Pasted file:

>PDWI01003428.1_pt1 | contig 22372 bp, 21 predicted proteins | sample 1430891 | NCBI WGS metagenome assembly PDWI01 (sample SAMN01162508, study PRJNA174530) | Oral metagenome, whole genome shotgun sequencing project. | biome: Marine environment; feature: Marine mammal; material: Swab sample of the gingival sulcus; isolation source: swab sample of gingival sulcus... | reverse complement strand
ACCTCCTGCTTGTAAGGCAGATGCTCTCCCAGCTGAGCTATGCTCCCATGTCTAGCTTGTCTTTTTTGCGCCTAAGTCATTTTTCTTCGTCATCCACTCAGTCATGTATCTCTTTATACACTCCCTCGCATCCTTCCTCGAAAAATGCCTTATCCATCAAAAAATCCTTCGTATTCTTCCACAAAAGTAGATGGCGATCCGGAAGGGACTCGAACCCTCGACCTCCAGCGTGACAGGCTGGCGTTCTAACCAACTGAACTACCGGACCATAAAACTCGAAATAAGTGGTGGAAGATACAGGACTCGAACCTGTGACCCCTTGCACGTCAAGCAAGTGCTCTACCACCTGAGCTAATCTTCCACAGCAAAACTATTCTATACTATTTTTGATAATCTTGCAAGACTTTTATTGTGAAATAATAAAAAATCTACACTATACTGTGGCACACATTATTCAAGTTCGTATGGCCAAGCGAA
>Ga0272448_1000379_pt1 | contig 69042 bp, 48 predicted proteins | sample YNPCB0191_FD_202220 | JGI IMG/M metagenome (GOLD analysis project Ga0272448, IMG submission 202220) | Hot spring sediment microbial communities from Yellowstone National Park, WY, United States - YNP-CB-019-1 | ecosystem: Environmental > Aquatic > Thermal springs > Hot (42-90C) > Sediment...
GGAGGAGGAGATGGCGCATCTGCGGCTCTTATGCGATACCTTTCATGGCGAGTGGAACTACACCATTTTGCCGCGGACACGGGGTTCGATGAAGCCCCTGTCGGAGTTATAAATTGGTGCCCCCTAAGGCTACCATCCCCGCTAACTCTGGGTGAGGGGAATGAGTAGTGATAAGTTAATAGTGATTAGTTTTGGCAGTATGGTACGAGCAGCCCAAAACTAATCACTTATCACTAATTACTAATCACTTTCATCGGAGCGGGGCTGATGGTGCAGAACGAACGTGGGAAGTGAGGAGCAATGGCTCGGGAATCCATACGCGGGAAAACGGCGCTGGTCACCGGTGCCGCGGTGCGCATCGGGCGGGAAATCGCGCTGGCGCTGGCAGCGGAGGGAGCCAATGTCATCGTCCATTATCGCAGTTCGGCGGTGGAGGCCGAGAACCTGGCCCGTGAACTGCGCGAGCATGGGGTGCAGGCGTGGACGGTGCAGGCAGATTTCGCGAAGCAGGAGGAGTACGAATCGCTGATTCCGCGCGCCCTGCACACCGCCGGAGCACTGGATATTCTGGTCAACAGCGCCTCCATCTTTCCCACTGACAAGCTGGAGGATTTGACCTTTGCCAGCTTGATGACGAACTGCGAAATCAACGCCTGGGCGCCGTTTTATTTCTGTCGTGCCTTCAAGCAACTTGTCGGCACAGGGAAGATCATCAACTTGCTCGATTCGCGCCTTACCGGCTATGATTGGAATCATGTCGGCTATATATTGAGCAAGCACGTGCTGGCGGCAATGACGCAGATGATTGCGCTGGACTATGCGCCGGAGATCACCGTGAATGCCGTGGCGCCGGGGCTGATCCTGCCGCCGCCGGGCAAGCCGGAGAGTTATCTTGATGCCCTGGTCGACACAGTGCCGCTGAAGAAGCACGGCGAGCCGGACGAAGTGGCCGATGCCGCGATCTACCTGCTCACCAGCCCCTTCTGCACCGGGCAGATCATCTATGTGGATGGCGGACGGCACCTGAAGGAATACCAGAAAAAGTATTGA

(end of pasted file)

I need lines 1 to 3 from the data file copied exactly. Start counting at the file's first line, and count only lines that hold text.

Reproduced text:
>PDWI01003428.1_pt1 | contig 22372 bp, 21 predicted proteins | sample 1430891 | NCBI WGS metagenome assembly PDWI01 (sample SAMN01162508, study PRJNA174530) | Oral metagenome, whole genome shotgun sequencing project. | biome: Marine environment; feature: Marine mammal; material: Swab sample of the gingival sulcus; isolation source: swab sample of gingival sulcus... | reverse complement strand
ACCTCCTGCTTGTAAGGCAGATGCTCTCCCAGCTGAGCTATGCTCCCATGTCTAGCTTGTCTTTTTTGCGCCTAAGTCATTTTTCTTCGTCATCCACTCAGTCATGTATCTCTTTATACACTCCCTCGCATCCTTCCTCGAAAAATGCCTTATCCATCAAAAAATCCTTCGTATTCTTCCACAAAAGTAGATGGCGATCCGGAAGGGACTCGAACCCTCGACCTCCAGCGTGACAGGCTGGCGTTCTAACCAACTGAACTACCGGACCATAAAACTCGAAATAAGTGGTGGAAGATACAGGACTCGAACCTGTGACCCCTTGCACGTCAAGCAAGTGCTCTACCACCTGAGCTAATCTTCCACAGCAAAACTATTCTATACTATTTTTGATAATCTTGCAAGACTTTTATTGTGAAATAATAAAAAATCTACACTATACTGTGGCACACATTATTCAAGTTCGTATGGCCAAGCGAA
>Ga0272448_1000379_pt1 | contig 69042 bp, 48 predicted proteins | sample YNPCB0191_FD_202220 | JGI IMG/M metagenome (GOLD analysis project Ga0272448, IMG submission 202220) | Hot spring sediment microbial communities from Yellowstone National Park, WY, United States - YNP-CB-019-1 | ecosystem: Environmental > Aquatic > Thermal springs > Hot (42-90C) > Sediment...